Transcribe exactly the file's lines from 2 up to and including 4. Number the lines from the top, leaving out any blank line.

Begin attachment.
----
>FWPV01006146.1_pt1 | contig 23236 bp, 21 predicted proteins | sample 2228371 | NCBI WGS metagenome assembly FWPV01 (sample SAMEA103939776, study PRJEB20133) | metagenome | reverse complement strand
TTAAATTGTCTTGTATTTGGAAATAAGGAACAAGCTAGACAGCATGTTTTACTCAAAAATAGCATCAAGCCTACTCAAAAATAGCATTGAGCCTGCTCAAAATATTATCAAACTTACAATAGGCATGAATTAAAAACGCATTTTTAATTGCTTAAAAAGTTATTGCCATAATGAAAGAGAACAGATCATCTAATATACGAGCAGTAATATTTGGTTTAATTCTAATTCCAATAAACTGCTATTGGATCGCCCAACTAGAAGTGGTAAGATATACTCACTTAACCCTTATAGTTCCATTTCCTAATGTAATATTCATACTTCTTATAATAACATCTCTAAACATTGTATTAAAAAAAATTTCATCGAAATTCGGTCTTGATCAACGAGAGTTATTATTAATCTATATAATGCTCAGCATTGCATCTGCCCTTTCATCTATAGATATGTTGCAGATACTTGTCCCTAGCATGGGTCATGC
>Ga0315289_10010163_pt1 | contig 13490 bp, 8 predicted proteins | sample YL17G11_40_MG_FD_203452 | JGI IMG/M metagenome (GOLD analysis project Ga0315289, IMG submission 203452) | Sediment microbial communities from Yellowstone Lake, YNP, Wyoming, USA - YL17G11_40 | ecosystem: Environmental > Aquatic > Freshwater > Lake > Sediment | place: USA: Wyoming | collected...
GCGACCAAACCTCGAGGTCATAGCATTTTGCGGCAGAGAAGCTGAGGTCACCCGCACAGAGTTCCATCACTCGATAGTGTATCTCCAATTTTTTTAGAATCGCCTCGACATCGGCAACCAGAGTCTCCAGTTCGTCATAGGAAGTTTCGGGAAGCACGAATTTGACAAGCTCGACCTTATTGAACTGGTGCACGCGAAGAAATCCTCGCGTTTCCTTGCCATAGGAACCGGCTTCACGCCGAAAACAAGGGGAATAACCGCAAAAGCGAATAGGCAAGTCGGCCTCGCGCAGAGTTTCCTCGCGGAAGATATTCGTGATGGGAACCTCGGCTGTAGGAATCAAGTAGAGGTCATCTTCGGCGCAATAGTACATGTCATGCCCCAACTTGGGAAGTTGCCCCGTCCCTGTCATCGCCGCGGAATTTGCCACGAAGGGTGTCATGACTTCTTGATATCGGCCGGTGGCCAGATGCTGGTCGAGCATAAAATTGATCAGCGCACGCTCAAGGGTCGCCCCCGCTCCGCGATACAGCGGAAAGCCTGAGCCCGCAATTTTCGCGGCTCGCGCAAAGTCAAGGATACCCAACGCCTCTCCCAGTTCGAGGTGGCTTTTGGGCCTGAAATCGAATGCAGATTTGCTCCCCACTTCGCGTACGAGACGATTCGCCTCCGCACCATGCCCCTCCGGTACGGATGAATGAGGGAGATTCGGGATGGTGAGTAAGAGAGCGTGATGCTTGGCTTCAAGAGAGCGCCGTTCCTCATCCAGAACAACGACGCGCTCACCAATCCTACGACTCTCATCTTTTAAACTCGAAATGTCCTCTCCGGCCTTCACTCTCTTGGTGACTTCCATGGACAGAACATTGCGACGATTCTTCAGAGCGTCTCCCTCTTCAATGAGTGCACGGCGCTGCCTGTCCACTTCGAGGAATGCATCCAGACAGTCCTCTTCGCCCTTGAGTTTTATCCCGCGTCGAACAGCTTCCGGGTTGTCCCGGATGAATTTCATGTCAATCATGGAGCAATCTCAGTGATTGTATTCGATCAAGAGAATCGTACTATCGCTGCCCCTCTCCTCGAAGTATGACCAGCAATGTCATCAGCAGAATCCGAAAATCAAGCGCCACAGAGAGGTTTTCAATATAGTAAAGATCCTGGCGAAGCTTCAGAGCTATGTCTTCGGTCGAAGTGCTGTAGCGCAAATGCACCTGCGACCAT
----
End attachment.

TTAAATTGTCTTGTATTTGGAAATAAGGAACAAGCTAGACAGCATGTTTTACTCAAAAATAGCATCAAGCCTACTCAAAAATAGCATTGAGCCTGCTCAAAATATTATCAAACTTACAATAGGCATGAATTAAAAACGCATTTTTAATTGCTTAAAAAGTTATTGCCATAATGAAAGAGAACAGATCATCTAATATACGAGCAGTAATATTTGGTTTAATTCTAATTCCAATAAACTGCTATTGGATCGCCCAACTAGAAGTGGTAAGATATACTCACTTAACCCTTATAGTTCCATTTCCTAATGTAATATTCATACTTCTTATAATAACATCTCTAAACATTGTATTAAAAAAAATTTCATCGAAATTCGGTCTTGATCAACGAGAGTTATTATTAATCTATATAATGCTCAGCATTGCATCTGCCCTTTCATCTATAGATATGTTGCAGATACTTGTCCCTAGCATGGGTCATGC
>Ga0315289_10010163_pt1 | contig 13490 bp, 8 predicted proteins | sample YL17G11_40_MG_FD_203452 | JGI IMG/M metagenome (GOLD analysis project Ga0315289, IMG submission 203452) | Sediment microbial communities from Yellowstone Lake, YNP, Wyoming, USA - YL17G11_40 | ecosystem: Environmental > Aquatic > Freshwater > Lake > Sediment | place: USA: Wyoming | collected...
GCGACCAAACCTCGAGGTCATAGCATTTTGCGGCAGAGAAGCTGAGGTCACCCGCACAGAGTTCCATCACTCGATAGTGTATCTCCAATTTTTTTAGAATCGCCTCGACATCGGCAACCAGAGTCTCCAGTTCGTCATAGGAAGTTTCGGGAAGCACGAATTTGACAAGCTCGACCTTATTGAACTGGTGCACGCGAAGAAATCCTCGCGTTTCCTTGCCATAGGAACCGGCTTCACGCCGAAAACAAGGGGAATAACCGCAAAAGCGAATAGGCAAGTCGGCCTCGCGCAGAGTTTCCTCGCGGAAGATATTCGTGATGGGAACCTCGGCTGTAGGAATCAAGTAGAGGTCATCTTCGGCGCAATAGTACATGTCATGCCCCAACTTGGGAAGTTGCCCCGTCCCTGTCATCGCCGCGGAATTTGCCACGAAGGGTGTCATGACTTCTTGATATCGGCCGGTGGCCAGATGCTGGTCGAGCATAAAATTGATCAGCGCACGCTCAAGGGTCGCCCCCGCTCCGCGATACAGCGGAAAGCCTGAGCCCGCAATTTTCGCGGCTCGCGCAAAGTCAAGGATACCCAACGCCTCTCCCAGTTCGAGGTGGCTTTTGGGCCTGAAATCGAATGCAGATTTGCTCCCCACTTCGCGTACGAGACGATTCGCCTCCGCACCATGCCCCTCCGGTACGGATGAATGAGGGAGATTCGGGATGGTGAGTAAGAGAGCGTGATGCTTGGCTTCAAGAGAGCGCCGTTCCTCATCCAGAACAACGACGCGCTCACCAATCCTACGACTCTCATCTTTTAAACTCGAAATGTCCTCTCCGGCCTTCACTCTCTTGGTGACTTCCATGGACAGAACATTGCGACGATTCTTCAGAGCGTCTCCCTCTTCAATGAGTGCACGGCGCTGCCTGTCCACTTCGAGGAATGCATCCAGACAGTCCTCTTCGCCCTTGAGTTTTATCCCGCGTCGAACAGCTTCCGGGTTGTCCCGGATGAATTTCATGTCAATCATGGAGCAATCTCAGTGATTGTATTCGATCAAGAGAATCGTACTATCGCTGCCCCTCTCCTCGAAGTATGACCAGCAATGTCATCAGCAGAATCCGAAAATCAAGCGCCACAGAGAGGTTTTCAATATAGTAAAGATCCTGGCGAAGCTTCAGAGCTATGTCTTCGGTCGAAGTGCTGTAGCGCAAATGCACCTGCGACCAT